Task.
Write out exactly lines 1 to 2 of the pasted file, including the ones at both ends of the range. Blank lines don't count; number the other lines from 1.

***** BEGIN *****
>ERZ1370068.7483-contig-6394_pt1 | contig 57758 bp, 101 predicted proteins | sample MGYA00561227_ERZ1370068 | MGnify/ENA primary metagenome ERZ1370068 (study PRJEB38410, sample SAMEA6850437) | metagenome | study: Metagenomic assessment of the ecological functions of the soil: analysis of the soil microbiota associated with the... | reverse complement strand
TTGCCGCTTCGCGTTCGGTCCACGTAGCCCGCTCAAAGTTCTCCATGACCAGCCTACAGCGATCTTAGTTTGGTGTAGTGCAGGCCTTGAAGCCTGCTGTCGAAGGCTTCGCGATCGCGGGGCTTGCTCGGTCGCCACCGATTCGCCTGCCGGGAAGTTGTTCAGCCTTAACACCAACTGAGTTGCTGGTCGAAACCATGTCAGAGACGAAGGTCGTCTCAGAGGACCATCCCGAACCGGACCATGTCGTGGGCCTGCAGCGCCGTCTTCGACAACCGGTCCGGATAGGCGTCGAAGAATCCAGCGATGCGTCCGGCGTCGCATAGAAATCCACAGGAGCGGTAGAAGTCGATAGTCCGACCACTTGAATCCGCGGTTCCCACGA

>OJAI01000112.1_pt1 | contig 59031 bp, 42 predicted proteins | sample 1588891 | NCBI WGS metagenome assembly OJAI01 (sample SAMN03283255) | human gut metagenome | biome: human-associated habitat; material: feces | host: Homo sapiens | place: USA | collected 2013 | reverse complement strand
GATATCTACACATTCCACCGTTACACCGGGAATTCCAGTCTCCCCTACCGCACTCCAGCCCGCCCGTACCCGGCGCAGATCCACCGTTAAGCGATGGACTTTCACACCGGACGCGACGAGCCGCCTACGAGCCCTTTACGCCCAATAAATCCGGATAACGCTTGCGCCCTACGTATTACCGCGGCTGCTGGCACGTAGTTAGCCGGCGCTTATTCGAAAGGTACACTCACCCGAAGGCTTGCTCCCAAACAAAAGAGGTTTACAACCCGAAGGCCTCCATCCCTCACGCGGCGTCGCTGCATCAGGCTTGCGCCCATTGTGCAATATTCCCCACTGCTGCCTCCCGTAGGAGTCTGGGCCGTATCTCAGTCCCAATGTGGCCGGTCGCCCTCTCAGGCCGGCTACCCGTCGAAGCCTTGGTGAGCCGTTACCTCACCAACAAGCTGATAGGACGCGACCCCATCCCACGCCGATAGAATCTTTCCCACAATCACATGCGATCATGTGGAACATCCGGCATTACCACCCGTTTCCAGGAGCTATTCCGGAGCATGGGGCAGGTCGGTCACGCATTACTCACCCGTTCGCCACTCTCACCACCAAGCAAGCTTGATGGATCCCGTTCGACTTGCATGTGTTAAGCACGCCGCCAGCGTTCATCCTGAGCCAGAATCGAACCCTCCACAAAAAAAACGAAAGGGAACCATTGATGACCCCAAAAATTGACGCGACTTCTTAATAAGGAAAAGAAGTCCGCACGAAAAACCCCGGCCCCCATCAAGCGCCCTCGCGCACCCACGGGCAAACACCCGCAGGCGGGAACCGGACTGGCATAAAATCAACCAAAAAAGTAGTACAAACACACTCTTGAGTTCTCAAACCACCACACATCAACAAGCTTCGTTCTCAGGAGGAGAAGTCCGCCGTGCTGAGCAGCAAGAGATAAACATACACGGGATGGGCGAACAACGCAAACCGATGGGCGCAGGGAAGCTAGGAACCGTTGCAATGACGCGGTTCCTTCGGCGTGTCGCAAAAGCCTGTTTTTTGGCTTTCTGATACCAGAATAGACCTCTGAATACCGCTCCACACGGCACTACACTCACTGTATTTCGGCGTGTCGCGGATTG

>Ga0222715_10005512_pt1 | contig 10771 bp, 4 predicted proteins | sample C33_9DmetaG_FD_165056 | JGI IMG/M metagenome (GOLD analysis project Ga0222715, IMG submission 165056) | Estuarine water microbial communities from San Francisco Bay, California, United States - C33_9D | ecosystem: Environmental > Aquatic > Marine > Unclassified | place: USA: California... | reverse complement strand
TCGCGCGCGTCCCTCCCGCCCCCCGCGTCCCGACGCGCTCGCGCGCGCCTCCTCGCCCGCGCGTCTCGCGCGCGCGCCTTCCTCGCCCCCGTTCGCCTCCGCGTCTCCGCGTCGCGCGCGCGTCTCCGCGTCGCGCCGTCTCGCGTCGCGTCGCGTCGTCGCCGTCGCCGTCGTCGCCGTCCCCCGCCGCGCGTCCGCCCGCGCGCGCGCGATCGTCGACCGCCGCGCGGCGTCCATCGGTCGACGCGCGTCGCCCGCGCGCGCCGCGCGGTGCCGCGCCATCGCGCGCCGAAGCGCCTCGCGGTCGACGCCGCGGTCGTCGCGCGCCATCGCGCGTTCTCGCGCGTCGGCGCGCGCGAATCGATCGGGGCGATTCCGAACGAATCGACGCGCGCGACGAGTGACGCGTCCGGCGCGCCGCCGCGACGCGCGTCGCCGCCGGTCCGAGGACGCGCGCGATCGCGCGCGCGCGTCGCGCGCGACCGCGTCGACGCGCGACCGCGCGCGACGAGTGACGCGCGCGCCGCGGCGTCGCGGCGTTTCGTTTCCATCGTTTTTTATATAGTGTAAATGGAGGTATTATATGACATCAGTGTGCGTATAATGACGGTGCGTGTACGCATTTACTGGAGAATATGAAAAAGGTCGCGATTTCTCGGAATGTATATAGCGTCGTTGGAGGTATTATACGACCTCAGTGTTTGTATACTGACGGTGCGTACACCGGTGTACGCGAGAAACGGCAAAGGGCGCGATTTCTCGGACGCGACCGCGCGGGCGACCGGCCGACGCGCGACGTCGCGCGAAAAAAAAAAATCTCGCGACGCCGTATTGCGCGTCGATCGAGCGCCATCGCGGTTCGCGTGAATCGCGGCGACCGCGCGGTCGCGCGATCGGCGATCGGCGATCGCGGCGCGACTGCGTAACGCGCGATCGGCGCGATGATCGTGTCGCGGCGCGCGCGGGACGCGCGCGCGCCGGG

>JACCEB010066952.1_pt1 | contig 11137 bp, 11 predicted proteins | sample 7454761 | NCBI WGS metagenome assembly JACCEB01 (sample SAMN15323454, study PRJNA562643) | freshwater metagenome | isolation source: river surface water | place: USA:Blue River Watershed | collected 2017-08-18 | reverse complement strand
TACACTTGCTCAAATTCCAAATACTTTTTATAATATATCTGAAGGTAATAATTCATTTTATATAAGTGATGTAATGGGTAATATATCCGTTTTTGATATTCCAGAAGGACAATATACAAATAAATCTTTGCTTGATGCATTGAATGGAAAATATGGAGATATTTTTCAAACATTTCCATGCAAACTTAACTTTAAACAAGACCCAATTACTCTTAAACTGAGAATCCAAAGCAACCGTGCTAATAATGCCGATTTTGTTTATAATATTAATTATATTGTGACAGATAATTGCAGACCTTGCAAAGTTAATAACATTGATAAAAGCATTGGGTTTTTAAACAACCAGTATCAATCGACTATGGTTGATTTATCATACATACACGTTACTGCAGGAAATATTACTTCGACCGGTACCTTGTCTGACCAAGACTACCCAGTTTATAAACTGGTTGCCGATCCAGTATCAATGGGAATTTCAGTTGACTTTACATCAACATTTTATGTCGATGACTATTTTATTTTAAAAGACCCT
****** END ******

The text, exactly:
>ERZ1370068.7483-contig-6394_pt1 | contig 57758 bp, 101 predicted proteins | sample MGYA00561227_ERZ1370068 | MGnify/ENA primary metagenome ERZ1370068 (study PRJEB38410, sample SAMEA6850437) | metagenome | study: Metagenomic assessment of the ecological functions of the soil: analysis of the soil microbiota associated with the... | reverse complement strand
TTGCCGCTTCGCGTTCGGTCCACGTAGCCCGCTCAAAGTTCTCCATGACCAGCCTACAGCGATCTTAGTTTGGTGTAGTGCAGGCCTTGAAGCCTGCTGTCGAAGGCTTCGCGATCGCGGGGCTTGCTCGGTCGCCACCGATTCGCCTGCCGGGAAGTTGTTCAGCCTTAACACCAACTGAGTTGCTGGTCGAAACCATGTCAGAGACGAAGGTCGTCTCAGAGGACCATCCCGAACCGGACCATGTCGTGGGCCTGCAGCGCCGTCTTCGACAACCGGTCCGGATAGGCGTCGAAGAATCCAGCGATGCGTCCGGCGTCGCATAGAAATCCACAGGAGCGGTAGAAGTCGATAGTCCGACCACTTGAATCCGCGGTTCCCACGA